Has North Korea’s ruler, Kim Jong Un, made a strategic decision to trade away his nuclear programme, or is he just engaged in another round of deceptive diplomacy, pretending that he will denuclearise in exchange for material benefits for his impoverished country?
This is, perhaps, the key question in the run-up to the summit between Kim and US President Donald Trump in Singapore today. Until then, no one will know the answer, perhaps not even Mr Kim himself.
Optimists tend to believe that Mr Kim’s declared intention to denuclearise is sincere. They highlight the fact that North Korea’s economy has changed fundamentally since he succeeded his father, Kim Jong-il, in 2011. It is now more open, with foreign trade accounting for almost half of GDP, the result of a gradual marketisation process that began in the mid-1990s. But with this openness comes vulnerability, which explains Mr Kim’s active diplomatic efforts to prevent serious economic disruption from the existing international sanctions regime.
Unlike his father, the 34-year-old Mr Kim has been active in pursuing pro-market economic growth and may be aiming to emulate Deng Xiaoping, the architect of China’s reforms in the late 1970s. Mr Kim’s recent sacking of three senior old-guard military officials may hint that he is ready to offer some important concessions to prepare a favorable diplomatic environment for concentrating on economic development. The key question remains whether Mr Trump is now ready to embrace Mr Kim’s North Korea as President Richard Nixon did with Mr Deng’s China.
Pessimists, however, caution against believing that Mr Kim is serious about denuclearisation. There is so far no evidence, they argue, that Mr Kim is different from his father (and grandfather, Kim Il-sung), when it comes to adhering to international agreements. They are skeptical, for example, that North Korea will cooperate fully on three major issues.
First, despite Mr Kim’s declaration, it remains unclear whether he is agreeing to “complete, verifiable, and irreversible dismantlement” (CVID) of North Korea’s nuclear weapons programme. His commitment remains aspirational and lacks substance or operational content. Second, given North Korea’s bad track record, the pessimists think it unlikely that Mr Kim will permit intrusive nuclear inspections, which is a critical component of CVID. Finally, North Korea has not yet clarified the terms of its denuclearisation. Its past official position – withdrawal of US troops from South Korea and an end to the bilateral alliance, would be a non-starter.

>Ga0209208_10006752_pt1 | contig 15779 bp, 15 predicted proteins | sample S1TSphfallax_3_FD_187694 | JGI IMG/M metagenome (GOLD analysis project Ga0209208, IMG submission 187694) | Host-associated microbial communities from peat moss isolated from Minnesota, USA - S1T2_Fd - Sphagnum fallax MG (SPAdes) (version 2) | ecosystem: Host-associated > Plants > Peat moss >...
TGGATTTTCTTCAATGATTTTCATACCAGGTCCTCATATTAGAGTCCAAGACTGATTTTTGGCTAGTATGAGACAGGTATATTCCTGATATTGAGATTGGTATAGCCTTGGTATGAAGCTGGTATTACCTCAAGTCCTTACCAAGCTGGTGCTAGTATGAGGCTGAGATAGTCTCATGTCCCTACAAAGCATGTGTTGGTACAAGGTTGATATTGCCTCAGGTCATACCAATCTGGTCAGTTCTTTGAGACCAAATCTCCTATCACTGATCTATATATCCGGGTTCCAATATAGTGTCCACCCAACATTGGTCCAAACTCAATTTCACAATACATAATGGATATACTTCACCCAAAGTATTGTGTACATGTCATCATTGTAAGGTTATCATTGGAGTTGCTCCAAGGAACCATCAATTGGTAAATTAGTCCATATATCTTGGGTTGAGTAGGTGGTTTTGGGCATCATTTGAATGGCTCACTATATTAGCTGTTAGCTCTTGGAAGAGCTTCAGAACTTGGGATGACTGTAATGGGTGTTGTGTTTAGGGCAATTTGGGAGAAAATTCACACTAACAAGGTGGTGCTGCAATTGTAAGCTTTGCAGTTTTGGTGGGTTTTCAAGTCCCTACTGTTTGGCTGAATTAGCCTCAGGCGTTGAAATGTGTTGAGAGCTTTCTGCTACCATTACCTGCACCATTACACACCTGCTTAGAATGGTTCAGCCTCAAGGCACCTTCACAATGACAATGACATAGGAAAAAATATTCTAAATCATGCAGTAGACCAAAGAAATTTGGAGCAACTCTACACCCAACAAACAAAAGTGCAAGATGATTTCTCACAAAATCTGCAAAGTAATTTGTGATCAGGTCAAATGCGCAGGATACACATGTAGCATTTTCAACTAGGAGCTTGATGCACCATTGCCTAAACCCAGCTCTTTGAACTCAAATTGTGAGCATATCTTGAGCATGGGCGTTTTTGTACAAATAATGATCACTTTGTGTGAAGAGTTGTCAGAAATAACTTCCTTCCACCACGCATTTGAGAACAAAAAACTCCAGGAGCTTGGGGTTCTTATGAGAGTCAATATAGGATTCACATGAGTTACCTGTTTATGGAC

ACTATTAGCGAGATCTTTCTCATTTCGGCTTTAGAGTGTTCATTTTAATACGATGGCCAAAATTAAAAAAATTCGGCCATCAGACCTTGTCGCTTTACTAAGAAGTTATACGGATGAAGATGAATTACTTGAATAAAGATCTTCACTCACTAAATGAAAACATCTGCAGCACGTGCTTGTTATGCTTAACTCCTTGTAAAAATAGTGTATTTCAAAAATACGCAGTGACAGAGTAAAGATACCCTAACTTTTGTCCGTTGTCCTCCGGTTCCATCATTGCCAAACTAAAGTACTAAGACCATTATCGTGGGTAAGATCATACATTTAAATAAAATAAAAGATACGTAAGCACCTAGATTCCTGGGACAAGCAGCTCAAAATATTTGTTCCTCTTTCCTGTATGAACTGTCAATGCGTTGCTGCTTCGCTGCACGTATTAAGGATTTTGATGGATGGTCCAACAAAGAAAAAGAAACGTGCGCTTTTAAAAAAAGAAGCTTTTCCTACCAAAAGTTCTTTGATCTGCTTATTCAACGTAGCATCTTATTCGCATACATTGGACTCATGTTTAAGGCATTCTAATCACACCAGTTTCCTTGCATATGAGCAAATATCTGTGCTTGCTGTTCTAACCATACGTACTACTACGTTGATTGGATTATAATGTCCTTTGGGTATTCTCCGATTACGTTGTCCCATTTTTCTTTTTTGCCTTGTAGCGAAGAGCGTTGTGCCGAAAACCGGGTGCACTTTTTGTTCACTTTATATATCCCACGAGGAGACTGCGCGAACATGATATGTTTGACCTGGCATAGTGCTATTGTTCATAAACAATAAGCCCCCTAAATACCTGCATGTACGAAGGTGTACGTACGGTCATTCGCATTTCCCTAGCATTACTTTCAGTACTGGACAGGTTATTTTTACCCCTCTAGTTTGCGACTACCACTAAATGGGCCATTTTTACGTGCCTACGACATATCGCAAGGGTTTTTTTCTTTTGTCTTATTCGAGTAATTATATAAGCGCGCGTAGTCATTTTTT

But there may be a way to achieve denuclearisation that satisfies both optimists and pessimists. To find it requires taking a step back and considering the most fundamental reason for the diplomatic failures of the last three decades: the high level of mutual distrust, which has made a small and weak country like North Korea, surrounded by big powers, paranoid about its own security. In order to address this problem at the root, the US should have taken a political approach, rather than focusing repeatedly on concluding a narrowly defined military-security deal.
For example, President George H.W. Bush’s administration declined North Korea’s offer to establish diplomatic relations in 1991-92, when the fall of the Soviet Union heightened Kim Il-sung’s sense of insecurity. Likewise, North Korea’s major complaint regarding the October 1994 Geneva Agreed Framework was that the US did not keep its promise to improve political relations with North Korea. The Clinton administration tried a political approach in 2000, but it was too little too late.
The first Trump-Kim summit may not be able to resolve all three major issues dividing the US and North Korea all at once. But that does not mean the summit will be a failure. For the first time, the US is tackling the fundamental cause of the North Korea problem, rather than focusing on its symptoms. And this is why Mr Trump’s seemingly impromptu decision to meet Mr Kim face-to-face is meaningful and productive, especially if he can bolster Mr Kim’s confidence that he and his regime will be safe without nuclear weapons and that the international community will help him to focus on economic growth.
That said, Mr Trump would be well advised to leave the details of the denuclearisation process in the hands of diplomats who have much experience in dealing with North Korea. In the meantime, he will need to rebuild an international coalition to maintain effective economic sanctions, which is the most powerful leverage for persuading Mr Kim to accept CVID. Here, close cooperation with China will be essential. Moreover, the US should reward critical concessions by North Korea – for example, permission to conduct intrusive inspections of its entire nuclear program by international inspectors – even before the completion of CVID.
There are of course no guarantees that it will work. What is clear is that successful denuclearisation of North Korea will require a combination of bold political decisions – say, formally ending the Korean War, opening liaison offices, or relaxing some economic sanctions – and realistic prudence. copyright Project Syndicate 2018.
Yoon Young-kwan, former Minister of Foreign Affairs of the Republic of Korea, is Professor Emeritus of International Relations at Seoul National University.